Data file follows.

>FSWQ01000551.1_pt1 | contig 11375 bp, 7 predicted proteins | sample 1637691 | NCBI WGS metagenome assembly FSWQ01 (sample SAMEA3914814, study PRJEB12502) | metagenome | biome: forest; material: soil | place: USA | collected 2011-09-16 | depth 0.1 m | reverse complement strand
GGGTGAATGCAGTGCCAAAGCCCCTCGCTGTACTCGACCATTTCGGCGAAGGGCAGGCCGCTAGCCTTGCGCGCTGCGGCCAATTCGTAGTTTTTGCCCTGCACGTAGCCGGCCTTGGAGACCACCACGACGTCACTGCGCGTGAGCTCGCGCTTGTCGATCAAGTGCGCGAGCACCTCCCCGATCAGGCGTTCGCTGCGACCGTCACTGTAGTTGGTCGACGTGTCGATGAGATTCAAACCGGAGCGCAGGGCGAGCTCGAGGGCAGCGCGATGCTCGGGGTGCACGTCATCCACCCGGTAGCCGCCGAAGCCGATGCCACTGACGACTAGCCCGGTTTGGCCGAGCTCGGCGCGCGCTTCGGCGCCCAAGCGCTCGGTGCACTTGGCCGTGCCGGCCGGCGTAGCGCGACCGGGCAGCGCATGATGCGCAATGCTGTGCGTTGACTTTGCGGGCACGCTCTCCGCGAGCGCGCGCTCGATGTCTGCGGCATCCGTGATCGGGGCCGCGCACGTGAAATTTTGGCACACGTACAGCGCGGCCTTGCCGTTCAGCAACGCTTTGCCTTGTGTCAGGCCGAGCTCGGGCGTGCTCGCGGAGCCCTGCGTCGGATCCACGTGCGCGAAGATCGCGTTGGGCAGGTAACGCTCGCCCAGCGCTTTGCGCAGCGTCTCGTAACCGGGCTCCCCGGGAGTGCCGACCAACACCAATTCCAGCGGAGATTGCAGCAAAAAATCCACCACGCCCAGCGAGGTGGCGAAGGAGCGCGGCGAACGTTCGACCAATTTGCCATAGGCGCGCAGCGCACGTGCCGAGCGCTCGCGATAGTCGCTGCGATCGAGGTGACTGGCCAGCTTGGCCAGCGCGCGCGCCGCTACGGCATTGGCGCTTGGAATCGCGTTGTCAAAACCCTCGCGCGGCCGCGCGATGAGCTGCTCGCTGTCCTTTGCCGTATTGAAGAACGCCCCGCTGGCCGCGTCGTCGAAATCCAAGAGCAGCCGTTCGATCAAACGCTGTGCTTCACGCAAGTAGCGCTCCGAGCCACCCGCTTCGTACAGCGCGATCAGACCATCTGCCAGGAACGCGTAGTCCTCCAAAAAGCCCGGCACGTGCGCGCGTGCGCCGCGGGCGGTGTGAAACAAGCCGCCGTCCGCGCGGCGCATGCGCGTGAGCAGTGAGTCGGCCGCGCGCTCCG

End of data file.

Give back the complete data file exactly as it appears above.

>FSWQ01000551.1_pt1 | contig 11375 bp, 7 predicted proteins | sample 1637691 | NCBI WGS metagenome assembly FSWQ01 (sample SAMEA3914814, study PRJEB12502) | metagenome | biome: forest; material: soil | place: USA | collected 2011-09-16 | depth 0.1 m | reverse complement strand
GGGTGAATGCAGTGCCAAAGCCCCTCGCTGTACTCGACCATTTCGGCGAAGGGCAGGCCGCTAGCCTTGCGCGCTGCGGCCAATTCGTAGTTTTTGCCCTGCACGTAGCCGGCCTTGGAGACCACCACGACGTCACTGCGCGTGAGCTCGCGCTTGTCGATCAAGTGCGCGAGCACCTCCCCGATCAGGCGTTCGCTGCGACCGTCACTGTAGTTGGTCGACGTGTCGATGAGATTCAAACCGGAGCGCAGGGCGAGCTCGAGGGCAGCGCGATGCTCGGGGTGCACGTCATCCACCCGGTAGCCGCCGAAGCCGATGCCACTGACGACTAGCCCGGTTTGGCCGAGCTCGGCGCGCGCTTCGGCGCCCAAGCGCTCGGTGCACTTGGCCGTGCCGGCCGGCGTAGCGCGACCGGGCAGCGCATGATGCGCAATGCTGTGCGTTGACTTTGCGGGCACGCTCTCCGCGAGCGCGCGCTCGATGTCTGCGGCATCCGTGATCGGGGCCGCGCACGTGAAATTTTGGCACACGTACAGCGCGGCCTTGCCGTTCAGCAACGCTTTGCCTTGTGTCAGGCCGAGCTCGGGCGTGCTCGCGGAGCCCTGCGTCGGATCCACGTGCGCGAAGATCGCGTTGGGCAGGTAACGCTCGCCCAGCGCTTTGCGCAGCGTCTCGTAACCGGGCTCCCCGGGAGTGCCGACCAACACCAATTCCAGCGGAGATTGCAGCAAAAAATCCACCACGCCCAGCGAGGTGGCGAAGGAGCGCGGCGAACGTTCGACCAATTTGCCATAGGCGCGCAGCGCACGTGCCGAGCGCTCGCGATAGTCGCTGCGATCGAGGTGACTGGCCAGCTTGGCCAGCGCGCGCGCCGCTACGGCATTGGCGCTTGGAATCGCGTTGTCAAAACCCTCGCGCGGCCGCGCGATGAGCTGCTCGCTGTCCTTTGCCGTATTGAAGAACGCCCCGCTGGCCGCGTCGTCGAAATCCAAGAGCAGCCGTTCGATCAAACGCTGTGCTTCACGCAAGTAGCGCTCCGAGCCACCCGCTTCGTACAGCGCGATCAGACCATCTGCCAGGAACGCGTAGTCCTCCAAAAAGCCCGGCACGTGCGCGCGTGCGCCGCGGGCGGTGTGAAACAAGCCGCCGTCCGCGCGGCGCATGCGCGTGAGCAGTGAGTCGGCCGCGCGCTCCG